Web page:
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Magistrate critical of 'troubling' and 'outdated' questions from Craig McLachlan's lawyer to female complainants

The lawyer who defended Craig McLachlan in the actor's high profile sexual assault case, where he was found not guilty, is criticised by a Magistrate for asking "inappropriate" questions of the female complainants.

The lawyer who defended Craig McLachlan in the actor's high-profile sexual assault case, where he was found not guilty, has been criticised by a Magistrate for asking "inappropriate" questions of the female complainants.

Key points:
  • Actor Craig McLachlan was found not guilty of assault and indecent assault charges
  • Magistrate Belinda Wallington criticised defence lawyer Stuart Littlemore for asking questions referencing "troubling and outdated stereotypes"
  • A criminal justice lecturer praised the magistrate's comments

On Monday, Melbourne Magistrate Belinda Wallington found Mr McLachlan not guilty of 13 charges, including seven indecent assault charges and six common assault charges.

Magistrate Wallington cleared Mr McLachlan of all charges but also said she found the four complainants "brave and honest witnesses."

She said she accepted some of the complainants' evidence but it did not meet the high criminal standards required to prove the charges.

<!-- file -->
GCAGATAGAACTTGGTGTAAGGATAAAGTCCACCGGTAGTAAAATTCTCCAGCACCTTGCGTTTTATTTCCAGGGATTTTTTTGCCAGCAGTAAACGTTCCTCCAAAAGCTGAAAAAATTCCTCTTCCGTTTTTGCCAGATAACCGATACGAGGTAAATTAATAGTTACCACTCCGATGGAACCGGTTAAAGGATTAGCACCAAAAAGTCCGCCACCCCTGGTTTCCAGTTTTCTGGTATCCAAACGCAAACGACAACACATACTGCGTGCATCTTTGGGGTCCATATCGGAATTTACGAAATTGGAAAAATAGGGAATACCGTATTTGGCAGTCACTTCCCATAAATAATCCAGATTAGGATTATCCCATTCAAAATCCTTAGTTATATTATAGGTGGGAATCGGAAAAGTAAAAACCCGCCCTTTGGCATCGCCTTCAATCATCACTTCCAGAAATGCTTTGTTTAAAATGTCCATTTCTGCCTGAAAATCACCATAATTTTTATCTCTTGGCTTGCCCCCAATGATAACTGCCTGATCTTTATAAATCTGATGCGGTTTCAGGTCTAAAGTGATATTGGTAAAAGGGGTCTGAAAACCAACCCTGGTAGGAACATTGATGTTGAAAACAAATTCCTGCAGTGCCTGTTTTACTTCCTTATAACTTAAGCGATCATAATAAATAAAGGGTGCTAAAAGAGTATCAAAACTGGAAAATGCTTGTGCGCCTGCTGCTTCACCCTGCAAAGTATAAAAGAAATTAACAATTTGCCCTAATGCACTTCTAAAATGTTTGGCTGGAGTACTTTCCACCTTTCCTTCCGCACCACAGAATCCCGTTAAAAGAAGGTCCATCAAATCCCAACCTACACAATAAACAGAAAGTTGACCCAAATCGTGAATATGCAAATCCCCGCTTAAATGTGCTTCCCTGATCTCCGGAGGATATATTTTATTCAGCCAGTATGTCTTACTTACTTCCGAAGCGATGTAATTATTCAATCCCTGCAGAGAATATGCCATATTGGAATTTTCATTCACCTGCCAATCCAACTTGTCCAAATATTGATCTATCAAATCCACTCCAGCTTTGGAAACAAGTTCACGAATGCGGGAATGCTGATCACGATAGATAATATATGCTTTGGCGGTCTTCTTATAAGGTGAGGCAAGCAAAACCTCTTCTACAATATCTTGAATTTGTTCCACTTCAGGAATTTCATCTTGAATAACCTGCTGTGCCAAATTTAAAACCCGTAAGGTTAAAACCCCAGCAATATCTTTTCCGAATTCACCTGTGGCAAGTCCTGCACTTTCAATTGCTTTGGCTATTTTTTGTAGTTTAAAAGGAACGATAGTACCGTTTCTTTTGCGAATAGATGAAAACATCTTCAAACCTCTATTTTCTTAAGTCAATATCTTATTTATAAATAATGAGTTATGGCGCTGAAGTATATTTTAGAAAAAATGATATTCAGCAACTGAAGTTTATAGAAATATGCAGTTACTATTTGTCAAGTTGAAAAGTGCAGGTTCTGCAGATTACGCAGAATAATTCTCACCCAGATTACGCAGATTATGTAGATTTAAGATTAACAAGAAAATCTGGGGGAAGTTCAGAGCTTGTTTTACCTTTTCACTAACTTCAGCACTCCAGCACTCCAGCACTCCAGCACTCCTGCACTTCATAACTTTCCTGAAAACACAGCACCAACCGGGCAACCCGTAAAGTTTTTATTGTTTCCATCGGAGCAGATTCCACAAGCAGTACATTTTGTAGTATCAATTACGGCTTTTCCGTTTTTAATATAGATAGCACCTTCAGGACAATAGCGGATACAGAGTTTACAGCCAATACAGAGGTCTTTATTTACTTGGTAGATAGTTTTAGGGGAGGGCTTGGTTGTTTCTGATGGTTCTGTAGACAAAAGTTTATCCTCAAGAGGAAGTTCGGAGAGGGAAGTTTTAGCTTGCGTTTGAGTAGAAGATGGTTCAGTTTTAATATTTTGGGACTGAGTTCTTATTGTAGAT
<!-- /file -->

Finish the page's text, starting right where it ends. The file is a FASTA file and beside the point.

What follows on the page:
Magistrate Wallington did note that she had to consider the allegations under the consent laws from the time of the allegations, and the result of the case may have been different if current consent laws were applicable.

Craig McLachlan outside the Melbourne Magistrates' Court with his partner holding his arm.Craig McLachlan outside the Melbourne Magistrates' Court with his partner holding his arm.
Australian actor Craig McLachlan maintained his innocence throughout his trial.(AAP: David Crosling)

After delivering the verdict, Magistrate Wallington said she wanted to make a number of comments about the case that were not part of her decision.

She raised concerns about the way Sydney lawyer Stuart Littlemore, questioned the four female complainants.

"On the issue of cross-examination, the court was not assisted in its task by questions put by defence counsel Mr Littlemore QC such as the length of the average female labia majora, or whether a complainant was proud of her figure or other troubling and outdated stereotypes of sexual assault victims," she said.

"Times have changed.

"It was perturbing that defence appeared unfamiliar with section 41 of the Evidence Act which prohibits such inappropriate questions."

Magistrate Wallington also raised concerns about other questions asked of the complainants by the defence.

"I was not assisted by the lines of questioning by defence that called into question the reputations of the complainants, sexual or otherwise, the poses they struck in photographs on social media, or their appearance or what they were wearing."

Mr Littlemore did not respond to Magistrate Wallington's comments during the virtual hearing.

The ABC attempted to reach Mr Littlemore by phone and email, but did not receive a response by the time of publishing.

Magistrates' comments send a message to legal community, says expert

Dr Rachael Burgin is a lecturer in criminal justice at the Swinburne Law School, where she researches legal responses to sexual assaults and law reform.

She praised Magistrate Wallington for her comments.

"It is crucial that we start seeing this type of commentary from judicial officers," she said.

"It sends a message to the community that this is unacceptable, particularly to the legal community."

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